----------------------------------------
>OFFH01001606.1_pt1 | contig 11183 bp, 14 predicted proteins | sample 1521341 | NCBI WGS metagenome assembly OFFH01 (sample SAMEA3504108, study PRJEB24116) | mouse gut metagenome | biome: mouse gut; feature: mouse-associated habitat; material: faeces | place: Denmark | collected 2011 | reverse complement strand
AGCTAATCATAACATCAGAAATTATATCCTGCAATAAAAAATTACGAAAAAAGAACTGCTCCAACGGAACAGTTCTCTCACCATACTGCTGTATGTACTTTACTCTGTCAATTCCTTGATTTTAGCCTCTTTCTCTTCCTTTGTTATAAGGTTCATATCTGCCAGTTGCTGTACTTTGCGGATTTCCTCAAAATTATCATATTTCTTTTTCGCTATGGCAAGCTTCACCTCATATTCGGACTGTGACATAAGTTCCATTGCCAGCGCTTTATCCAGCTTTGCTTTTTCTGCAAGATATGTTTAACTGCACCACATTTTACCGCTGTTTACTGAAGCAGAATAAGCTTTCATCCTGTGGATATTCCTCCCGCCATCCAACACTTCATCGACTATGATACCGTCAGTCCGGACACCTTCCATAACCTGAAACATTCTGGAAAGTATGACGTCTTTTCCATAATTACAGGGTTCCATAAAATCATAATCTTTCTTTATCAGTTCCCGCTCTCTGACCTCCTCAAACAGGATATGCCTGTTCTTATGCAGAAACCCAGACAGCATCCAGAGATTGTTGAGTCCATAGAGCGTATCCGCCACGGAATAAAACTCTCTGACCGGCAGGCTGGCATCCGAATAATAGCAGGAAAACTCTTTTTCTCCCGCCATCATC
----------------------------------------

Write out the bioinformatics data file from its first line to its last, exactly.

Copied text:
>OFFH01001606.1_pt1 | contig 11183 bp, 14 predicted proteins | sample 1521341 | NCBI WGS metagenome assembly OFFH01 (sample SAMEA3504108, study PRJEB24116) | mouse gut metagenome | biome: mouse gut; feature: mouse-associated habitat; material: faeces | place: Denmark | collected 2011 | reverse complement strand
AGCTAATCATAACATCAGAAATTATATCCTGCAATAAAAAATTACGAAAAAAGAACTGCTCCAACGGAACAGTTCTCTCACCATACTGCTGTATGTACTTTACTCTGTCAATTCCTTGATTTTAGCCTCTTTCTCTTCCTTTGTTATAAGGTTCATATCTGCCAGTTGCTGTACTTTGCGGATTTCCTCAAAATTATCATATTTCTTTTTCGCTATGGCAAGCTTCACCTCATATTCGGACTGTGACATAAGTTCCATTGCCAGCGCTTTATCCAGCTTTGCTTTTTCTGCAAGATATGTTTAACTGCACCACATTTTACCGCTGTTTACTGAAGCAGAATAAGCTTTCATCCTGTGGATATTCCTCCCGCCATCCAACACTTCATCGACTATGATACCGTCAGTCCGGACACCTTCCATAACCTGAAACATTCTGGAAAGTATGACGTCTTTTCCATAATTACAGGGTTCCATAAAATCATAATCTTTCTTTATCAGTTCCCGCTCTCTGACCTCCTCAAACAGGATATGCCTGTTCTTATGCAGAAACCCAGACAGCATCCAGAGATTGTTGAGTCCATAGAGCGTATCCGCCACGGAATAAAACTCTCTGACCGGCAGGCTGGCATCCGAATAATAGCAGGAAAACTCTTTTTCTCCCGCCATCATC